Drawing on newly discovered documents in the National Archives, Lincoln's War is the only full-length account to date on Abraham Lincoln as Com-mander in Chief. For the first time, readers will see the war unfold as Lincoln saw it.
This wide-ranging account casts new light on Lincoln and his generals, his admirals, his controversial Secretary of War Edwin Stanton, and his outspoken confidant Gideon Welles, Secretary of the Navy. The reader will also learn the true story of Lincoln's experiences as a soldier and encounter Lincoln as amateur strategist, Lincoln in his relationship with black servicemen, Lincoln in his dealings with the Committee on the Conduct of the War, and Lincoln in his friendship with weapons pioneer Christopher Spencer, the creator of the Spencer repeater. And Lincoln's War is filled with myriad illuminating anecdotes--including how the President, a frustrated inventor, liked to conduct his own hands-on weapons tests on waste ground near the White House.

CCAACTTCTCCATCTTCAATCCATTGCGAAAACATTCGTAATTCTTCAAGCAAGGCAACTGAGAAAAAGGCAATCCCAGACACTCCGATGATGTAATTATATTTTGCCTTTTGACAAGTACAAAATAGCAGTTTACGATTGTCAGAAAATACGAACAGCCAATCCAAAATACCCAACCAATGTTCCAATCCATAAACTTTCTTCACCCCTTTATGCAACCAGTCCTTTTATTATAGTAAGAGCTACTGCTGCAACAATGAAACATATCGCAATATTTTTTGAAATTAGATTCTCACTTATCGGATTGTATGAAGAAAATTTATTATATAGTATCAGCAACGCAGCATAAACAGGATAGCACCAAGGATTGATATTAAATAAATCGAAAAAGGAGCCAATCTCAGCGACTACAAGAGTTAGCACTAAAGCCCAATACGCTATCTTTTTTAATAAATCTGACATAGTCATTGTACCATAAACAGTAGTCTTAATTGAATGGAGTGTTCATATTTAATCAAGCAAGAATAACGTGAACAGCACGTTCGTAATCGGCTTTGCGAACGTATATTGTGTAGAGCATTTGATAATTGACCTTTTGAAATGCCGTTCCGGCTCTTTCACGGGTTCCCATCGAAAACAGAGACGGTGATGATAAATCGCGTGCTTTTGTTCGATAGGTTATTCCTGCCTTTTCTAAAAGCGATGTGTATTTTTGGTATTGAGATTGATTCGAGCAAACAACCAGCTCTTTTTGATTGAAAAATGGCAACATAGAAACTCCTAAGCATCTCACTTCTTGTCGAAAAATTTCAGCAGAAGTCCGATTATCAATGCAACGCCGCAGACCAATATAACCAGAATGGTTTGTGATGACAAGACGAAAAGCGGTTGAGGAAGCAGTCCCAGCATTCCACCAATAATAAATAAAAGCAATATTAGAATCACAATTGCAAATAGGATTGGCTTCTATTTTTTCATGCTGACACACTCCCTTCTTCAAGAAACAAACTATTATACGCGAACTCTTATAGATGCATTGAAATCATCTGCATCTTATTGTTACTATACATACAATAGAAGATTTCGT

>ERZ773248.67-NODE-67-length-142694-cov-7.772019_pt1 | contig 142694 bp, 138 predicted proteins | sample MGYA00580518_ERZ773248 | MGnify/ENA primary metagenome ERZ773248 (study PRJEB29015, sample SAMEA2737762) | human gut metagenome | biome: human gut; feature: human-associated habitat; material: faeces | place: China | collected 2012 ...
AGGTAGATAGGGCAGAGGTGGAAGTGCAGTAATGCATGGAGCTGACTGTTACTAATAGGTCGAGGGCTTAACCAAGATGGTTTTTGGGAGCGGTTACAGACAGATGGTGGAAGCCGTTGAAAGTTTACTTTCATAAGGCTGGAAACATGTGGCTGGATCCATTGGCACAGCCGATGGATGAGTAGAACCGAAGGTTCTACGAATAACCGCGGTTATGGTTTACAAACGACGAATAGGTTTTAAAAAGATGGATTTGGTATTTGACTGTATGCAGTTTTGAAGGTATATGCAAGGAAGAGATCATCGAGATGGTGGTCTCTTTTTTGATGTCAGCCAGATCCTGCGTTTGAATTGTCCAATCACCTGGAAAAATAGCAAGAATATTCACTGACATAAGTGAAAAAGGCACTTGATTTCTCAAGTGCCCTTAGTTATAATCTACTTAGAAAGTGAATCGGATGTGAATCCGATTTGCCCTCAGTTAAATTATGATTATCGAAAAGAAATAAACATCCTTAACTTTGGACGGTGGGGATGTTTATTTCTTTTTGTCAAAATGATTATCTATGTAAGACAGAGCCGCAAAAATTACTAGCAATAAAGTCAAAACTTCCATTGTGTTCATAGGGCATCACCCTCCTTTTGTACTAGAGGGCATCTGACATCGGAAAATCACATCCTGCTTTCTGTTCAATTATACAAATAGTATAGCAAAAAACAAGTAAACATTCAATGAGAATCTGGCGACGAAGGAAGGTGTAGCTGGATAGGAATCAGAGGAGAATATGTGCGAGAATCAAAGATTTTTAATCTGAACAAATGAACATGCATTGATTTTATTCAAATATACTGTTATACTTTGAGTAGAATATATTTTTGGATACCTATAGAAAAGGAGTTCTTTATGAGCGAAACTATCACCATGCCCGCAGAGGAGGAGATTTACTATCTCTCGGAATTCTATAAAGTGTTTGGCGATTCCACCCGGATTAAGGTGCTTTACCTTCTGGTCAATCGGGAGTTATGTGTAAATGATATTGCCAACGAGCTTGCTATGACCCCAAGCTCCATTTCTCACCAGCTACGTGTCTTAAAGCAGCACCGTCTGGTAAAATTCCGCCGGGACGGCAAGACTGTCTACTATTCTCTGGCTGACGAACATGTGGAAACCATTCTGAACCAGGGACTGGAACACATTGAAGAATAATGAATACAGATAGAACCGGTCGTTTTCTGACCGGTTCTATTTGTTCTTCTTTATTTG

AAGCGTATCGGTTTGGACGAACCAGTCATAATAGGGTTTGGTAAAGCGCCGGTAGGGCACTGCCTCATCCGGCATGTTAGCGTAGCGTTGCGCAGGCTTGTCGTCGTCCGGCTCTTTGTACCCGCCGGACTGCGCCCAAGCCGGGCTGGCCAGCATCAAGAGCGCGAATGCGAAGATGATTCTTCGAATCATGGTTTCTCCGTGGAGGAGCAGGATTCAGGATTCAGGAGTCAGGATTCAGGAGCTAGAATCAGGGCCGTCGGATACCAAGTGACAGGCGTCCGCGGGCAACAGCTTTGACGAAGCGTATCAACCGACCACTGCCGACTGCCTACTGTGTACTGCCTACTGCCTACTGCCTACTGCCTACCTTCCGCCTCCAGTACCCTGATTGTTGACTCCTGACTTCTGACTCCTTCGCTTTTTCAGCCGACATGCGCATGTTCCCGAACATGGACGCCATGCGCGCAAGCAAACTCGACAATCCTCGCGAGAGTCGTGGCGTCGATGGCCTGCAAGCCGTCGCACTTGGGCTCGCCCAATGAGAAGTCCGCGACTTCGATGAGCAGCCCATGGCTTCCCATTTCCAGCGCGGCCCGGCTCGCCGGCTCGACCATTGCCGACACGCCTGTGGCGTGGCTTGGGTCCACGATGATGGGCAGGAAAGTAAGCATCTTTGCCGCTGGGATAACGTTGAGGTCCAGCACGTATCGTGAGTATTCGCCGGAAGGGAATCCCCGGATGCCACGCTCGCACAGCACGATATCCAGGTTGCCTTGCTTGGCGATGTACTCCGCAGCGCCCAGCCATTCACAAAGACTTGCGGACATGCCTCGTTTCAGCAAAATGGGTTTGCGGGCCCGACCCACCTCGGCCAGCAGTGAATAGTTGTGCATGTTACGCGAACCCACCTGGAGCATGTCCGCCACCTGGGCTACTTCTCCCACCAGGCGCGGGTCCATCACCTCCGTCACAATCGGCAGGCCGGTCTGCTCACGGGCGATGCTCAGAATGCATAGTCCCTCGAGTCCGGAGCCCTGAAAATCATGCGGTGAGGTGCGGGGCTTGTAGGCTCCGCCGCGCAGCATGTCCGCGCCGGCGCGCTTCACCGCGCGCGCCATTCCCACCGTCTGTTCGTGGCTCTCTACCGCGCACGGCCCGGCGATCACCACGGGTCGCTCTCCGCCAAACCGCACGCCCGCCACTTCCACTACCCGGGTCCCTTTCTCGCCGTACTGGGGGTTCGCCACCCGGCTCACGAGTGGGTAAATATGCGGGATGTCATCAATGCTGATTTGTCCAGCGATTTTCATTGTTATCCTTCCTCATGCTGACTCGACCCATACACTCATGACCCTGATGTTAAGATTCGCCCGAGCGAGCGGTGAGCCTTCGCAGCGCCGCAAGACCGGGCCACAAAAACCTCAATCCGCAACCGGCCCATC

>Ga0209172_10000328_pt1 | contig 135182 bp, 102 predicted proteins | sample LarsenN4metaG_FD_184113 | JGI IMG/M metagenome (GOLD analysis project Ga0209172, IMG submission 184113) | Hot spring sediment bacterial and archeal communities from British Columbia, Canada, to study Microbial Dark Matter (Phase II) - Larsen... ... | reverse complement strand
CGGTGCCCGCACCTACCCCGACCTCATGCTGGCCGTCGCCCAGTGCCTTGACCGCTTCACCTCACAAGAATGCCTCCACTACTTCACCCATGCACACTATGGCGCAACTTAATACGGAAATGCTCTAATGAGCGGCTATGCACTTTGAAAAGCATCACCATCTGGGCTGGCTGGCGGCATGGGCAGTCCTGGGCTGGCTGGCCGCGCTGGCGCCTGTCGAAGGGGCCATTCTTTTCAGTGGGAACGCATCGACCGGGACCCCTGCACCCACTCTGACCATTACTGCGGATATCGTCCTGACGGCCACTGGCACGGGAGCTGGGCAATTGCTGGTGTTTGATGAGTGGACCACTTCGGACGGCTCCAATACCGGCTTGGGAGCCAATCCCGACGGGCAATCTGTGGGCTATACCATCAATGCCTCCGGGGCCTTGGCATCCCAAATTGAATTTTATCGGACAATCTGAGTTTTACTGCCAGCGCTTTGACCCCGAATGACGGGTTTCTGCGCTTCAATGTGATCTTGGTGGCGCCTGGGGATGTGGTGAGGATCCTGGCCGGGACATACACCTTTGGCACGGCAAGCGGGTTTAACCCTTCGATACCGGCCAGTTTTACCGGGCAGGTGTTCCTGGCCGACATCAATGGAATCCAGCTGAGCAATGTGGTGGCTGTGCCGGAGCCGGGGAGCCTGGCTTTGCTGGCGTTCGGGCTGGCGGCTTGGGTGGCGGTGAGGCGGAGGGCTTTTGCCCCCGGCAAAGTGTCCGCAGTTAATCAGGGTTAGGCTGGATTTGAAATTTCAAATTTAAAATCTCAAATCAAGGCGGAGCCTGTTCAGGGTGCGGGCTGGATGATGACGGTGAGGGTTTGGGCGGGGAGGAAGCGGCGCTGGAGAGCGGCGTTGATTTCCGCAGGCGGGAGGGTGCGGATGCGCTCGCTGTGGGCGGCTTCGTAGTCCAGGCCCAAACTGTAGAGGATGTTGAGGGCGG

It was Lincoln who, over the course of four years, created the role of Commander in Chief as we know it today. In doing so he saved the Union and changed the nation. This was the most important of his duties, and his greatest success. In Lincoln's War , Geoffrey Perret--the acclaimed biographer of Ulysses S. Grant, Douglas MacArthur, Dwight D. Eisenhower, and John F. Kennedy, and the author of four well-received works of military history, including A Country Made by War --offers an original, vivid portrait of both a great leader and a tumultuous conflict.